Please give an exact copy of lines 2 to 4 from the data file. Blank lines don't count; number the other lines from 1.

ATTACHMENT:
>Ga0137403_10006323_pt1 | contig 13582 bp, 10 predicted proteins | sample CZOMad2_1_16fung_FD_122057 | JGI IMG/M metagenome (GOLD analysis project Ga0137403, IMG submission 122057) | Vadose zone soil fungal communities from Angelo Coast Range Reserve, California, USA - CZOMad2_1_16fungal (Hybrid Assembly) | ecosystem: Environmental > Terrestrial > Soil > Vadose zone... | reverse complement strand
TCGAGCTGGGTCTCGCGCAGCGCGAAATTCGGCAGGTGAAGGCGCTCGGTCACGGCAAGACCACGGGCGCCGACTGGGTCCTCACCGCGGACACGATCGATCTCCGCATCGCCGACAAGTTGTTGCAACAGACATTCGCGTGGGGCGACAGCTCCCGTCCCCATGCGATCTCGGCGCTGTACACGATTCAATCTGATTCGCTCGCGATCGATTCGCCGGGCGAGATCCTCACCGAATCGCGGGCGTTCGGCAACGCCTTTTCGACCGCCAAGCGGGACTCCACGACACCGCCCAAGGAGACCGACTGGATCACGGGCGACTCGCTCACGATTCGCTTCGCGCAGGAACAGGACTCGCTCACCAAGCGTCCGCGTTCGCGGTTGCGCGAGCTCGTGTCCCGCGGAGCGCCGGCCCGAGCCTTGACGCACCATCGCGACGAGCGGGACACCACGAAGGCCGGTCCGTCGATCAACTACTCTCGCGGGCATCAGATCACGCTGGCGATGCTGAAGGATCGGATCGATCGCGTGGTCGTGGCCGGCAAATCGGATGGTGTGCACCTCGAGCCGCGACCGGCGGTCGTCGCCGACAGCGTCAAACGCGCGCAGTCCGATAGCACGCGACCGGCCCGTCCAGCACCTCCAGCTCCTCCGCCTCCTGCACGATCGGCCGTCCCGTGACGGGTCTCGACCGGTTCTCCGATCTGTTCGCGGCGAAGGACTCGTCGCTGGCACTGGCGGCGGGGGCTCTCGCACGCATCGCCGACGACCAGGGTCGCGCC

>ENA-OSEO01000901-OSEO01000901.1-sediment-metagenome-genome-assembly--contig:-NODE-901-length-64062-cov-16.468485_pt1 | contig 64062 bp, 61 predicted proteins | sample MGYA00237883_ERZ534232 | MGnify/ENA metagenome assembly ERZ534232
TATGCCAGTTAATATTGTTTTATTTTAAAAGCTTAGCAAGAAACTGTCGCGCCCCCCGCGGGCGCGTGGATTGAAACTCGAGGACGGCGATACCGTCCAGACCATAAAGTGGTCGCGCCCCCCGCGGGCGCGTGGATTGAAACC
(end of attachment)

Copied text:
TCGAGCTGGGTCTCGCGCAGCGCGAAATTCGGCAGGTGAAGGCGCTCGGTCACGGCAAGACCACGGGCGCCGACTGGGTCCTCACCGCGGACACGATCGATCTCCGCATCGCCGACAAGTTGTTGCAACAGACATTCGCGTGGGGCGACAGCTCCCGTCCCCATGCGATCTCGGCGCTGTACACGATTCAATCTGATTCGCTCGCGATCGATTCGCCGGGCGAGATCCTCACCGAATCGCGGGCGTTCGGCAACGCCTTTTCGACCGCCAAGCGGGACTCCACGACACCGCCCAAGGAGACCGACTGGATCACGGGCGACTCGCTCACGATTCGCTTCGCGCAGGAACAGGACTCGCTCACCAAGCGTCCGCGTTCGCGGTTGCGCGAGCTCGTGTCCCGCGGAGCGCCGGCCCGAGCCTTGACGCACCATCGCGACGAGCGGGACACCACGAAGGCCGGTCCGTCGATCAACTACTCTCGCGGGCATCAGATCACGCTGGCGATGCTGAAGGATCGGATCGATCGCGTGGTCGTGGCCGGCAAATCGGATGGTGTGCACCTCGAGCCGCGACCGGCGGTCGTCGCCGACAGCGTCAAACGCGCGCAGTCCGATAGCACGCGACCGGCCCGTCCAGCACCTCCAGCTCCTCCGCCTCCTGCACGATCGGCCGTCCCGTGACGGGTCTCGACCGGTTCTCCGATCTGTTCGCGGCGAAGGACTCGTCGCTGGCACTGGCGGCGGGGGCTCTCGCACGCATCGCCGACGACCAGGGTCGCGCC

>ENA-OSEO01000901-OSEO01000901.1-sediment-metagenome-genome-assembly--contig:-NODE-901-length-64062-cov-16.468485_pt1 | contig 64062 bp, 61 predicted proteins | sample MGYA00237883_ERZ534232 | MGnify/ENA metagenome assembly ERZ534232
TATGCCAGTTAATATTGTTTTATTTTAAAAGCTTAGCAAGAAACTGTCGCGCCCCCCGCGGGCGCGTGGATTGAAACTCGAGGACGGCGATACCGTCCAGACCATAAAGTGGTCGCGCCCCCCGCGGGCGCGTGGATTGAAACC